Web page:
When I arrived, Claudia (Peter’s mom) told me that Peter had dislocated his jaw earlier that morning. He has a habit of pulling his jaw to crack it or his neck or something… so I figured that he did that. Actually, he was just yawning. They called in a dentist and he came after about 30 minutes and quickly put the jaw back in place. Peter dislocated his jaw 2 more times while I was with him and one of the residents came right in to fix it each time. We don’t really know why this is happening, but Peter is more aware now that it happens when he yawns so he’s trying to keep his mouth from opening so much when yawning.

I asked Peter if he knew how old he was. He said 9 and 13 in the midst of a rambling answer, but I didn’t really think those were his answers. I had him look at my 11 year old son and guess how old he was. He said “Well, Zach was probably 7 when I met him so he’s probably 13 by now”. Not a bad guess, in my opinion. Then I asked Peter if he thought he was older or younger than Zach. He wasn’t sure but finally guessed that he was 19 years old. I told him he was 28 and he said “Wow! I’m getting really old!” I said, “I’m 38, so what does that make me?” He said that I was “an official old man”. When Claudia shared her age with Peter, he said, “You are old!”

When I asked him what year it was, he thought a while and answered 2004. I told him no and he guessed 2005. I said it was later than 2005 and he guessed 2000. When I told him it was 2009, he said, “Wow! Time is really flying by!”

Two days ago, Peter talked a lot about “millions of dollars”. Yesterday he talked a lot about “flavors”. Today’s topic is “Mexico”. He works Mexico into most conversations. He saw Japanese soccer players on TV and thought there were a lot of Mexicans playing soccer. When he saw all the nurses and doctors today, he expressed amazement that so many Mexicans could speak Mandarin.

This afternoon, Peter was to go to another building in the hospital for a hearing exam (more on that later). We were told we could try to put Peter in a wheelchair before then to test if he would be prohibitively dizzy when sitting up in the chair. If he wasn’t too dizzy, they could take him to the hearing test in the wheelchair, if he was dizzy they would have to take him on a bed. This was a wonderful experience. He did *great* in the wheelchair. He really enjoyed getting out of his room and seeing the hallway. When we passed the nurses station, they all waved at Peter and said hello to him. He responded with “li ho” which is “hello” in Taiwanese.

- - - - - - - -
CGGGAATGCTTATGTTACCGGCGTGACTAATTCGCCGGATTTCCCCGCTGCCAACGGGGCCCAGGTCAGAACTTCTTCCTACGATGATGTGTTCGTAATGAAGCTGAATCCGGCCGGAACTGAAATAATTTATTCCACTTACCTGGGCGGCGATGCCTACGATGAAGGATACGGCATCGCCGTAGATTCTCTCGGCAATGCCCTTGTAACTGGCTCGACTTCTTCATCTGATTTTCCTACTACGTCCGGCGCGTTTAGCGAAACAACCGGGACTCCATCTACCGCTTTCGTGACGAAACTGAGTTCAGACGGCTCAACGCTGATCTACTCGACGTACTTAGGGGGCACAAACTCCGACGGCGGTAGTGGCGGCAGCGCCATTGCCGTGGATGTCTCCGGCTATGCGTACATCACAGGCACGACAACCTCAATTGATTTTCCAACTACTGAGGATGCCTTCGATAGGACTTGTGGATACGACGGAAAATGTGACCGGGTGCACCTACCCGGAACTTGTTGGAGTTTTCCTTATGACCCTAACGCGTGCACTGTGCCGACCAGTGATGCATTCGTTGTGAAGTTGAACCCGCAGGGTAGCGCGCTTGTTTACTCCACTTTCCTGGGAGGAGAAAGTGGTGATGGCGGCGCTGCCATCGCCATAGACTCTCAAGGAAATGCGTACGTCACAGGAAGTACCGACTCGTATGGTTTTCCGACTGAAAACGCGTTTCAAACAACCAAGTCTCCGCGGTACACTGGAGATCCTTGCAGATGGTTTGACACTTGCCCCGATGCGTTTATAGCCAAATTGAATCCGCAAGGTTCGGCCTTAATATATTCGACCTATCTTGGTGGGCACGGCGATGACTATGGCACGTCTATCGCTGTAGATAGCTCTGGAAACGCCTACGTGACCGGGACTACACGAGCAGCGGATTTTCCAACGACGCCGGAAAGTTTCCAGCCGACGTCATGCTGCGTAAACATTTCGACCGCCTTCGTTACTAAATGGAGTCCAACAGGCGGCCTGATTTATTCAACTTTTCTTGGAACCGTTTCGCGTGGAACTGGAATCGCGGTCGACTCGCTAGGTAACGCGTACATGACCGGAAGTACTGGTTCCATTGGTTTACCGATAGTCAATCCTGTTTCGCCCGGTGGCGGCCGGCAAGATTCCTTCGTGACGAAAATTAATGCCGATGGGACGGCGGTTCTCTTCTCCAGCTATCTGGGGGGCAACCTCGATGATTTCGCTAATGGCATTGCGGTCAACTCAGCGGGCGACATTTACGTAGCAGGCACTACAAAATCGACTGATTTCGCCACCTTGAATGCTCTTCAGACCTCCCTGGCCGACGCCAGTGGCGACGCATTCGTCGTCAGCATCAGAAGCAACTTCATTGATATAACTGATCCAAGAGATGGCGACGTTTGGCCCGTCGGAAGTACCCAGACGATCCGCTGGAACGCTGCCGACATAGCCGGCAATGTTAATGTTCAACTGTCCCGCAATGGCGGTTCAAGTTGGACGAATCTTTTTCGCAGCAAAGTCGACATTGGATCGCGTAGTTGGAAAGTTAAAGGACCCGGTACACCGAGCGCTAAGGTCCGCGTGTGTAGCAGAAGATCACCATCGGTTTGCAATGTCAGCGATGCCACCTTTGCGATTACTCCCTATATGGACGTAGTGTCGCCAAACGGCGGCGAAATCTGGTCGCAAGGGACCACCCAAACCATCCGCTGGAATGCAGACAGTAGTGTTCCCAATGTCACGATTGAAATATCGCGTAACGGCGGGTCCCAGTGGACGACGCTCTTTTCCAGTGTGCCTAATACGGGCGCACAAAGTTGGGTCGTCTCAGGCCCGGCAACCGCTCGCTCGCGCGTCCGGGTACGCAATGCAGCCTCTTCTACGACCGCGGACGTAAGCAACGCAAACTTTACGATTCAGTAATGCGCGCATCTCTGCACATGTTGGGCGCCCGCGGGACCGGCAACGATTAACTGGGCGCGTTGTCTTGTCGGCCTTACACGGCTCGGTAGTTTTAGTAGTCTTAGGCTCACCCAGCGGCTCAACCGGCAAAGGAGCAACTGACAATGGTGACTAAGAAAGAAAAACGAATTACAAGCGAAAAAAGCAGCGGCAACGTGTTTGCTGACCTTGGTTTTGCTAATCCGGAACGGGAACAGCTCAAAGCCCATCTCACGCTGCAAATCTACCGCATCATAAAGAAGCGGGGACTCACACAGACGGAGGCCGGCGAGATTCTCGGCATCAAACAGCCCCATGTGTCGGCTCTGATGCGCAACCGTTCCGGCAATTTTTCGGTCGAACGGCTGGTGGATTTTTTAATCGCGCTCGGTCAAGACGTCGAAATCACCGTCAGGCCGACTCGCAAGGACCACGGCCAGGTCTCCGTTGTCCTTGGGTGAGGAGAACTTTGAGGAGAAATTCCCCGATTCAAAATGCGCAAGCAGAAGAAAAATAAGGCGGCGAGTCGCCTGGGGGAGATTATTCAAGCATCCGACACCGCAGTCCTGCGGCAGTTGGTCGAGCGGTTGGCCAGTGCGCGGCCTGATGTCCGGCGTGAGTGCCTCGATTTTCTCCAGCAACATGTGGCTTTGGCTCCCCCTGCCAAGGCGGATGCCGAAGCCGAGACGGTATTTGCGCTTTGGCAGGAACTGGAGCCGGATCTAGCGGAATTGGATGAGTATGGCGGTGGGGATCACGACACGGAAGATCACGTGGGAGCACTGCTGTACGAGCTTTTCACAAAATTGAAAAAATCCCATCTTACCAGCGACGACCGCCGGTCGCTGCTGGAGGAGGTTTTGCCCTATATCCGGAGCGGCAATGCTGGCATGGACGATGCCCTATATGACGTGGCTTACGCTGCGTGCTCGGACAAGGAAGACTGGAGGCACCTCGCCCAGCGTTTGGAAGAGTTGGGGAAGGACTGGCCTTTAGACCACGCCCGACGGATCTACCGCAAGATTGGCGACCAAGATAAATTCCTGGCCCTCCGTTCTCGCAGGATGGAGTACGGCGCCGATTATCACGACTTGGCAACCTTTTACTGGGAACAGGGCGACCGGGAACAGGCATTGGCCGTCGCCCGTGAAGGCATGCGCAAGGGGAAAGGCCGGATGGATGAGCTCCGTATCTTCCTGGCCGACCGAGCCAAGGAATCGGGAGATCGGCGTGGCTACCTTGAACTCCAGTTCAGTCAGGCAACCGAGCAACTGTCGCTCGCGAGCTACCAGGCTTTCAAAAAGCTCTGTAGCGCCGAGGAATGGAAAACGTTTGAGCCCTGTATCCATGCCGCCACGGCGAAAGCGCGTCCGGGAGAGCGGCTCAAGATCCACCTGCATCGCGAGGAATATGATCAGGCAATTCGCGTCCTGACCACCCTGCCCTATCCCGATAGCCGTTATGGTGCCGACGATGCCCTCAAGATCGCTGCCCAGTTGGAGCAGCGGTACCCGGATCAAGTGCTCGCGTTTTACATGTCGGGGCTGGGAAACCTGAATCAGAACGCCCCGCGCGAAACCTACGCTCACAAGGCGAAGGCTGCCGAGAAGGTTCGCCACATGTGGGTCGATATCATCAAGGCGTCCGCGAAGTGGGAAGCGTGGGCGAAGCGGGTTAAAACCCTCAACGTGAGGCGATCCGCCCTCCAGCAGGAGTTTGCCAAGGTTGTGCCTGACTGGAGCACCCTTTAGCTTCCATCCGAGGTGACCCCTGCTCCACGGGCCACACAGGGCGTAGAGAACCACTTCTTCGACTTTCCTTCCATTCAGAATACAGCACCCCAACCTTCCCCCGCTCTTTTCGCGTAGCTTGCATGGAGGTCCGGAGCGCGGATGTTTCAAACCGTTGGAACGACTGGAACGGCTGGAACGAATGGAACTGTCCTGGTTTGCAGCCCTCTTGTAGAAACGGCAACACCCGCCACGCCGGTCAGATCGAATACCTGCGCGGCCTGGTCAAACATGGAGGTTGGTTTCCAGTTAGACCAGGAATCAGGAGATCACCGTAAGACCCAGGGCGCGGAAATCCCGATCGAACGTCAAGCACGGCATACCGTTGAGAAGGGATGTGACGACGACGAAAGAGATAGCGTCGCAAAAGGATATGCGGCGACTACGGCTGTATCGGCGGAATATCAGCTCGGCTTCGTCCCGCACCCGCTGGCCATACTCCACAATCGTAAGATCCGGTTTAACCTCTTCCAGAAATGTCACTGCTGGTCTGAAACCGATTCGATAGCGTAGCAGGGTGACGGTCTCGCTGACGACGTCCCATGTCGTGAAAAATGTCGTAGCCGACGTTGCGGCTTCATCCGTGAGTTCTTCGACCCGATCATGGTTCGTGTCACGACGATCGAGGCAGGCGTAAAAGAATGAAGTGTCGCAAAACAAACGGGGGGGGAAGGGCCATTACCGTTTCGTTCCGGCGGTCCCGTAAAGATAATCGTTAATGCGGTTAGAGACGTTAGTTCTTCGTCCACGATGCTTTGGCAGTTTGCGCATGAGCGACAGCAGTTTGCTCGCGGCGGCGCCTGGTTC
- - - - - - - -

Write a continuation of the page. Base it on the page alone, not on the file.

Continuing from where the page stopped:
When we got to the end of the U-shaped floor (at a dead end) there was a window that looked out over Taipei. Taipei 101 was partly visible behind another building and low clouds. Peter was able to see 101 and he asked if the weather had been cloudy like this for a while. He asked how far we were from Los Angeles. He looked out over the city and waved his hand around and asked, “So this is not technically a part of Mexico?” Allen kept his poise, but I had to duck and run with laughter. After a few more comments about Mexico, we guessed that he was thinking of Tijuana instead of Taiwan.

Here’s the report from Allen…

Peter has been a bit confused about where he is and why he is here. He asked if he had been hit by a curve ball. When told he was hit by a car he responded, "that's really crazy." He has been having trouble distinguishing Chinese people from Mexicans. It is hard for him to figure out what language he needs to speak to whom. He'll say, "that's really throwing me off". He even greeted the nurses in Taiwanese. Evidently he has also been saying sentences in Latin. How many languages does he know?

He has asked to look at maps to help him figure out where he is. He sometimes asks if Taiwan is by Mexico. We showed him Google Earth which helped but it didn't seem to click for him until his mom drew a map of America and Taiwan on paper. His comment was, "Taiwan is a booger is the Asian ocean."

He had to go for an ear test today. On the way he saw himself in the elevator and noticed his head was shaved. He said, "oh, the hardcore Mexican look, essay," and then spoke bunch of Spanish slang that I didn't understand. When we got downstairs he looked at me and asked if he needed to speak Belgianese to me (because he remembered I was born in Belgium). Just as we arrived at the ear test room he got his jaw locked. He has been dislocating his mandible when he yawns and then has to wait for the doctor to set it back in. This causes quite a bit of discomfort for him. After a while he looked at us and with all seriousness asked with his locked jaw, "if you slap me really hard will it go back in?" At the ear test they were only able to test his right ear. He was so worn out just getting there that he kept falling asleep. He could hear 85 decibels but nothing quieter. His left ear has been hearing better than his right. We were told he won't have to test again until he is ready to leave the hospital